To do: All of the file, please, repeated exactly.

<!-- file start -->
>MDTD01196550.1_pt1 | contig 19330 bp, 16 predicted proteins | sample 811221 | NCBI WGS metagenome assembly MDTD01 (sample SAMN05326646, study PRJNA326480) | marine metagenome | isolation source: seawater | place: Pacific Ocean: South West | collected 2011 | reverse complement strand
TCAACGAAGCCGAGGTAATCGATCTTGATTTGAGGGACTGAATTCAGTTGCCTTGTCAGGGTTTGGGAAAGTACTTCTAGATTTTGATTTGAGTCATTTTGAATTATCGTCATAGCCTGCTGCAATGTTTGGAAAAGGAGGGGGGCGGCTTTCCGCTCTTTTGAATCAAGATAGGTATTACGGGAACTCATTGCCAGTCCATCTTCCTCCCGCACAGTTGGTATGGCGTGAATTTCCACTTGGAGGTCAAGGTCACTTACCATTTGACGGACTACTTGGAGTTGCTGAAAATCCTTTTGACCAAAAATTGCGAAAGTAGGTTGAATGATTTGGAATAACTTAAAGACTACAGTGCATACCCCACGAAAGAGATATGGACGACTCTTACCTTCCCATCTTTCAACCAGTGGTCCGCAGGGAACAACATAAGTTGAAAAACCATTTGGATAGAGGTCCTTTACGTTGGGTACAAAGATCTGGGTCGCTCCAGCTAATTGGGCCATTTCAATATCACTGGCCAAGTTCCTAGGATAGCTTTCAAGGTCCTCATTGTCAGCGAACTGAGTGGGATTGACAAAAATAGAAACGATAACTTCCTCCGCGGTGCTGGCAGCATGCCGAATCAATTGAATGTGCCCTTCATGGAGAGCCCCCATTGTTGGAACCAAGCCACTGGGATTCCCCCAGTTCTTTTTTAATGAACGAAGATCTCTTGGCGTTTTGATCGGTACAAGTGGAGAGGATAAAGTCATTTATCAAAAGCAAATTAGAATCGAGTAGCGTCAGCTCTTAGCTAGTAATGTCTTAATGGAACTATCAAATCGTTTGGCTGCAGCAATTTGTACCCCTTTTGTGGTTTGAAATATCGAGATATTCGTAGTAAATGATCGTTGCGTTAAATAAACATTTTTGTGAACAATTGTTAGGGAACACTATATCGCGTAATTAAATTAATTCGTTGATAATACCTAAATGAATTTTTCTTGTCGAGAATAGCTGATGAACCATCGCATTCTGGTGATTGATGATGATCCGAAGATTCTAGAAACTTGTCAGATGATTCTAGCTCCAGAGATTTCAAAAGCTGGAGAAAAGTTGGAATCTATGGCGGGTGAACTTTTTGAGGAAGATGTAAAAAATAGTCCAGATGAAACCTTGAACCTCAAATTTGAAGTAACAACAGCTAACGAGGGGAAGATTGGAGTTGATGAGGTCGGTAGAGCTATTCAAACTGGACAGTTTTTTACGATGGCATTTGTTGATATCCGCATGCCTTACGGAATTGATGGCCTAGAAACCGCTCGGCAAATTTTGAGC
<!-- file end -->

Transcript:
>MDTD01196550.1_pt1 | contig 19330 bp, 16 predicted proteins | sample 811221 | NCBI WGS metagenome assembly MDTD01 (sample SAMN05326646, study PRJNA326480) | marine metagenome | isolation source: seawater | place: Pacific Ocean: South West | collected 2011 | reverse complement strand
TCAACGAAGCCGAGGTAATCGATCTTGATTTGAGGGACTGAATTCAGTTGCCTTGTCAGGGTTTGGGAAAGTACTTCTAGATTTTGATTTGAGTCATTTTGAATTATCGTCATAGCCTGCTGCAATGTTTGGAAAAGGAGGGGGGCGGCTTTCCGCTCTTTTGAATCAAGATAGGTATTACGGGAACTCATTGCCAGTCCATCTTCCTCCCGCACAGTTGGTATGGCGTGAATTTCCACTTGGAGGTCAAGGTCACTTACCATTTGACGGACTACTTGGAGTTGCTGAAAATCCTTTTGACCAAAAATTGCGAAAGTAGGTTGAATGATTTGGAATAACTTAAAGACTACAGTGCATACCCCACGAAAGAGATATGGACGACTCTTACCTTCCCATCTTTCAACCAGTGGTCCGCAGGGAACAACATAAGTTGAAAAACCATTTGGATAGAGGTCCTTTACGTTGGGTACAAAGATCTGGGTCGCTCCAGCTAATTGGGCCATTTCAATATCACTGGCCAAGTTCCTAGGATAGCTTTCAAGGTCCTCATTGTCAGCGAACTGAGTGGGATTGACAAAAATAGAAACGATAACTTCCTCCGCGGTGCTGGCAGCATGCCGAATCAATTGAATGTGCCCTTCATGGAGAGCCCCCATTGTTGGAACCAAGCCACTGGGATTCCCCCAGTTCTTTTTTAATGAACGAAGATCTCTTGGCGTTTTGATCGGTACAAGTGGAGAGGATAAAGTCATTTATCAAAAGCAAATTAGAATCGAGTAGCGTCAGCTCTTAGCTAGTAATGTCTTAATGGAACTATCAAATCGTTTGGCTGCAGCAATTTGTACCCCTTTTGTGGTTTGAAATATCGAGATATTCGTAGTAAATGATCGTTGCGTTAAATAAACATTTTTGTGAACAATTGTTAGGGAACACTATATCGCGTAATTAAATTAATTCGTTGATAATACCTAAATGAATTTTTCTTGTCGAGAATAGCTGATGAACCATCGCATTCTGGTGATTGATGATGATCCGAAGATTCTAGAAACTTGTCAGATGATTCTAGCTCCAGAGATTTCAAAAGCTGGAGAAAAGTTGGAATCTATGGCGGGTGAACTTTTTGAGGAAGATGTAAAAAATAGTCCAGATGAAACCTTGAACCTCAAATTTGAAGTAACAACAGCTAACGAGGGGAAGATTGGAGTTGATGAGGTCGGTAGAGCTATTCAAACTGGACAGTTTTTTACGATGGCATTTGTTGATATCCGCATGCCTTACGGAATTGATGGCCTAGAAACCGCTCGGCAAATTTTGAGC